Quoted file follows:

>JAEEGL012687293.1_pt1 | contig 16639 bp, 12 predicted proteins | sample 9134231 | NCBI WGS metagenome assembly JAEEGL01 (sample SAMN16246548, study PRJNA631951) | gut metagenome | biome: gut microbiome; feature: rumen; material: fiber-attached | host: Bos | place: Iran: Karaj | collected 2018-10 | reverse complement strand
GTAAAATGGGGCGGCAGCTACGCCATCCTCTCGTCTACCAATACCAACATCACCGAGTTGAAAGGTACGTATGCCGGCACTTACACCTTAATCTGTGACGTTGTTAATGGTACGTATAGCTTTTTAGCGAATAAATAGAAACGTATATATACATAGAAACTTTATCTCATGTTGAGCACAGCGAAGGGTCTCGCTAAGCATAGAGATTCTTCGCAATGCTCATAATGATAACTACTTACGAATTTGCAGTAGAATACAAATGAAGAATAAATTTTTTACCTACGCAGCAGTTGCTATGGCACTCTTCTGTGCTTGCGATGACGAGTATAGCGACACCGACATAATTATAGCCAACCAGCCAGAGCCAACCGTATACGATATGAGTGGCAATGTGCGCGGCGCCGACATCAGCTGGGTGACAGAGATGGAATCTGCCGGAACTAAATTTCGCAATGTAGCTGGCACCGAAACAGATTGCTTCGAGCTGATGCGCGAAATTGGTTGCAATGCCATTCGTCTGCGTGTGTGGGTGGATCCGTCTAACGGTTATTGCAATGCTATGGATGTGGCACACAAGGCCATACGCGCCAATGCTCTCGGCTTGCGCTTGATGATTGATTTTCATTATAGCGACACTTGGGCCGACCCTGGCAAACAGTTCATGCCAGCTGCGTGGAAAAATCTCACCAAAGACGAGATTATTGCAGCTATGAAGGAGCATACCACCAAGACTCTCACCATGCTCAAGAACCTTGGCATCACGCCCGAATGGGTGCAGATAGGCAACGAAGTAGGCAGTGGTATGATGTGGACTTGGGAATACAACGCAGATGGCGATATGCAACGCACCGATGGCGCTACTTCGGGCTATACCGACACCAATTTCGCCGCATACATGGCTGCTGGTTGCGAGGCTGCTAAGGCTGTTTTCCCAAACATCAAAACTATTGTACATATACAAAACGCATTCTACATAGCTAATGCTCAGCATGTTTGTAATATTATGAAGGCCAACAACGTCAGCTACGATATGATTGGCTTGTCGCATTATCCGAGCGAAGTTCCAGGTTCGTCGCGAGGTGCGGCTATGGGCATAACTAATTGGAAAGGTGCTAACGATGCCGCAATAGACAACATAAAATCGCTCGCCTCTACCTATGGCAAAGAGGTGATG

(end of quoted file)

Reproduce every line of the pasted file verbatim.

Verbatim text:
>JAEEGL012687293.1_pt1 | contig 16639 bp, 12 predicted proteins | sample 9134231 | NCBI WGS metagenome assembly JAEEGL01 (sample SAMN16246548, study PRJNA631951) | gut metagenome | biome: gut microbiome; feature: rumen; material: fiber-attached | host: Bos | place: Iran: Karaj | collected 2018-10 | reverse complement strand
GTAAAATGGGGCGGCAGCTACGCCATCCTCTCGTCTACCAATACCAACATCACCGAGTTGAAAGGTACGTATGCCGGCACTTACACCTTAATCTGTGACGTTGTTAATGGTACGTATAGCTTTTTAGCGAATAAATAGAAACGTATATATACATAGAAACTTTATCTCATGTTGAGCACAGCGAAGGGTCTCGCTAAGCATAGAGATTCTTCGCAATGCTCATAATGATAACTACTTACGAATTTGCAGTAGAATACAAATGAAGAATAAATTTTTTACCTACGCAGCAGTTGCTATGGCACTCTTCTGTGCTTGCGATGACGAGTATAGCGACACCGACATAATTATAGCCAACCAGCCAGAGCCAACCGTATACGATATGAGTGGCAATGTGCGCGGCGCCGACATCAGCTGGGTGACAGAGATGGAATCTGCCGGAACTAAATTTCGCAATGTAGCTGGCACCGAAACAGATTGCTTCGAGCTGATGCGCGAAATTGGTTGCAATGCCATTCGTCTGCGTGTGTGGGTGGATCCGTCTAACGGTTATTGCAATGCTATGGATGTGGCACACAAGGCCATACGCGCCAATGCTCTCGGCTTGCGCTTGATGATTGATTTTCATTATAGCGACACTTGGGCCGACCCTGGCAAACAGTTCATGCCAGCTGCGTGGAAAAATCTCACCAAAGACGAGATTATTGCAGCTATGAAGGAGCATACCACCAAGACTCTCACCATGCTCAAGAACCTTGGCATCACGCCCGAATGGGTGCAGATAGGCAACGAAGTAGGCAGTGGTATGATGTGGACTTGGGAATACAACGCAGATGGCGATATGCAACGCACCGATGGCGCTACTTCGGGCTATACCGACACCAATTTCGCCGCATACATGGCTGCTGGTTGCGAGGCTGCTAAGGCTGTTTTCCCAAACATCAAAACTATTGTACATATACAAAACGCATTCTACATAGCTAATGCTCAGCATGTTTGTAATATTATGAAGGCCAACAACGTCAGCTACGATATGATTGGCTTGTCGCATTATCCGAGCGAAGTTCCAGGTTCGTCGCGAGGTGCGGCTATGGGCATAACTAATTGGAAAGGTGCTAACGATGCCGCAATAGACAACATAAAATCGCTCGCCTCTACCTATGGCAAAGAGGTGATG